Photo credits: Facebook/Black Knowledge
Louise Helen Norton Little (née) Langdon; (1897–1989) was a Grenadian American activist. She was the mother of Malcolm X.
Little was born in La Digue, St. Andrew, Grenada, to Edith Langdon. Edith was the daughter of Jupiter and Mary Jane Langdon, “liberated Africans” who were primarily kidnapped from what is now Nigeria, subsequently freed from the slave ship by the Royal Navy and then settled in the Grenadian village of La Digue. When she was 11 years old, Edith, one of six children of the Langdons, was raped by a “significantly older” Scottish man named Edward Norton, resulting in Louise, her only child.
Little was raised by her grandparents, Jupiter, and Mary Jane, until his death in 1901 and hers in 1916 She was educated in a local Anglican school, and was fluent in English, French and Grenadian Creole French. After her grandmother’s death, she emigrated from Grenada in 1917 to Montreal, where her uncle Edgerton Langdon introduced her to Garveyism and the Universal Negro Improvement Association (UNIA).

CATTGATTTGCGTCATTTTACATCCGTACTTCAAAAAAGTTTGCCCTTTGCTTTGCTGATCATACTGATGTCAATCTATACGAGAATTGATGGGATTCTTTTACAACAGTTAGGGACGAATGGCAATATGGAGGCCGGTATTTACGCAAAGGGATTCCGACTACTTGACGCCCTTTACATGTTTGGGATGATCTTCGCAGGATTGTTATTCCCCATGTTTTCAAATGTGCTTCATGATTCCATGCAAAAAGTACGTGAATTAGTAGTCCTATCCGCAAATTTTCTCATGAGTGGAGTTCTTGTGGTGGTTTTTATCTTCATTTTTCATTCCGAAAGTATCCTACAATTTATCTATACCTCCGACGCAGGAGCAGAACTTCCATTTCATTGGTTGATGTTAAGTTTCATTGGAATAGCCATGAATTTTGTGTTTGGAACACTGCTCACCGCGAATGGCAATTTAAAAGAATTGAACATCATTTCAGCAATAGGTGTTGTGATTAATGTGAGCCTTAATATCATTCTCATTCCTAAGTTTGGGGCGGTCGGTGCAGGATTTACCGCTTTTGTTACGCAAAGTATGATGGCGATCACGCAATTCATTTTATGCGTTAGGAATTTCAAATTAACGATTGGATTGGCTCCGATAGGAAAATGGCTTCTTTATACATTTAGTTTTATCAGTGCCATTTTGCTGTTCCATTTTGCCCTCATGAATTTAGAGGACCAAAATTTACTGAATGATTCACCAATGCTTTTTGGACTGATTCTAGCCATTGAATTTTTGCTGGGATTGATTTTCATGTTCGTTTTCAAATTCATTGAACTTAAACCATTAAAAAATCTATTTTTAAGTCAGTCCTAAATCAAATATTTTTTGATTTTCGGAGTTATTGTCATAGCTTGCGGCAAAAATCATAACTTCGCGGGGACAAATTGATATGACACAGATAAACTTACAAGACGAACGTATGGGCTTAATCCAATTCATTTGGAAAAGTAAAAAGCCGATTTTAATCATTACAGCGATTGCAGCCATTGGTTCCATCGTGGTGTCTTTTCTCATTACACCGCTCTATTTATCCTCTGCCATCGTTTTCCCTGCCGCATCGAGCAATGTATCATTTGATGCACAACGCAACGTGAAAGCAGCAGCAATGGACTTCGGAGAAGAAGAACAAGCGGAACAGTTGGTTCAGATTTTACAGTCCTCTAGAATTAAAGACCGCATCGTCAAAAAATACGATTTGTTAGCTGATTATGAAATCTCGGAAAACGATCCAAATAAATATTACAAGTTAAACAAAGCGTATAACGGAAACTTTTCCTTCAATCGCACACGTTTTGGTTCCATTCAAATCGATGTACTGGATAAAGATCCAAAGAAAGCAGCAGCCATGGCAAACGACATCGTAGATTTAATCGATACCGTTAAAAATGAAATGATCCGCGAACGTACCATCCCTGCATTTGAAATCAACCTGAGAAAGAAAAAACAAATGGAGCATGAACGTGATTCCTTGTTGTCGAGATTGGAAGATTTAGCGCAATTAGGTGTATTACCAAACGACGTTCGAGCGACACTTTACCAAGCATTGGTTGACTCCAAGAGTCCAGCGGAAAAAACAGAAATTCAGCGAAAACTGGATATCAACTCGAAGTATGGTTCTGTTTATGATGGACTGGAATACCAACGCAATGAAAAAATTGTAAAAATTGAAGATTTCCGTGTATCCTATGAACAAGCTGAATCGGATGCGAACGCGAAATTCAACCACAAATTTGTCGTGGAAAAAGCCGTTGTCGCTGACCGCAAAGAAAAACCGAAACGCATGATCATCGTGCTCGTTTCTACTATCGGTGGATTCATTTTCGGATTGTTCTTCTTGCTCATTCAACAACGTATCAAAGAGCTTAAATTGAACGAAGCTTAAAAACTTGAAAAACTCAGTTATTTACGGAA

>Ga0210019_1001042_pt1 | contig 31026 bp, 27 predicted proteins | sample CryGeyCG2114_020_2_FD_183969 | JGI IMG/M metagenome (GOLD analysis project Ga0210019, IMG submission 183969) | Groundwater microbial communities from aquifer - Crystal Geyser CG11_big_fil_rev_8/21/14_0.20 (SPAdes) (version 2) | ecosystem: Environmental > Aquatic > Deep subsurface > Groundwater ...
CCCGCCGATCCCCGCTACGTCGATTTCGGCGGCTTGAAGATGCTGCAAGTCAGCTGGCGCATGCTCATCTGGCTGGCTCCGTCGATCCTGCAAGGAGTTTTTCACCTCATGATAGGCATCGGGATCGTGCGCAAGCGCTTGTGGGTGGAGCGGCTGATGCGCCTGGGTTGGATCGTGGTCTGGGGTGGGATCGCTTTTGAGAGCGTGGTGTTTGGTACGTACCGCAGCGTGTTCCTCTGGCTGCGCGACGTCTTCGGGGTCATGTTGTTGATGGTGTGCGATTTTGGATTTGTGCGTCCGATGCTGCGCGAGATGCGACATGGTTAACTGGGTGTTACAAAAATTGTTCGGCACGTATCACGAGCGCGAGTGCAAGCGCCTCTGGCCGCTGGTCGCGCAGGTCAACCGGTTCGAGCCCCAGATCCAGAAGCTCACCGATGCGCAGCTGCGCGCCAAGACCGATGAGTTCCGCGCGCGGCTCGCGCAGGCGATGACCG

During the 1930s white Seventh-day Adventists witnessed to the Little family; later on Louise Little and her son Wilfred were baptized into the Seventh-day Adventist Church. In 1937, a man Louise had been dating—marriage had seemed a possibility—vanished from her life when she became pregnant with his child, Robert (1938–1999) In late 1938 she had a nervous breakdown and was committed to Kalamazoo State Hospital. The children were separated and sent to foster homes.
Little was institutionalized at the Kalamazoo Mental Hospital from 1939 through 1963. Malcolm—who had become a criminal, then convicted, imprisoned, and released, and rose to fame as Malcolm X, a leading minister of the Nation of Islam—joined his siblings in securing her release from the hospital. She lived with her surviving family and descendants for the rest of her life mostly in Grand Rapids, Michigan.
Most of her children lived and died in Grand Rapids like her.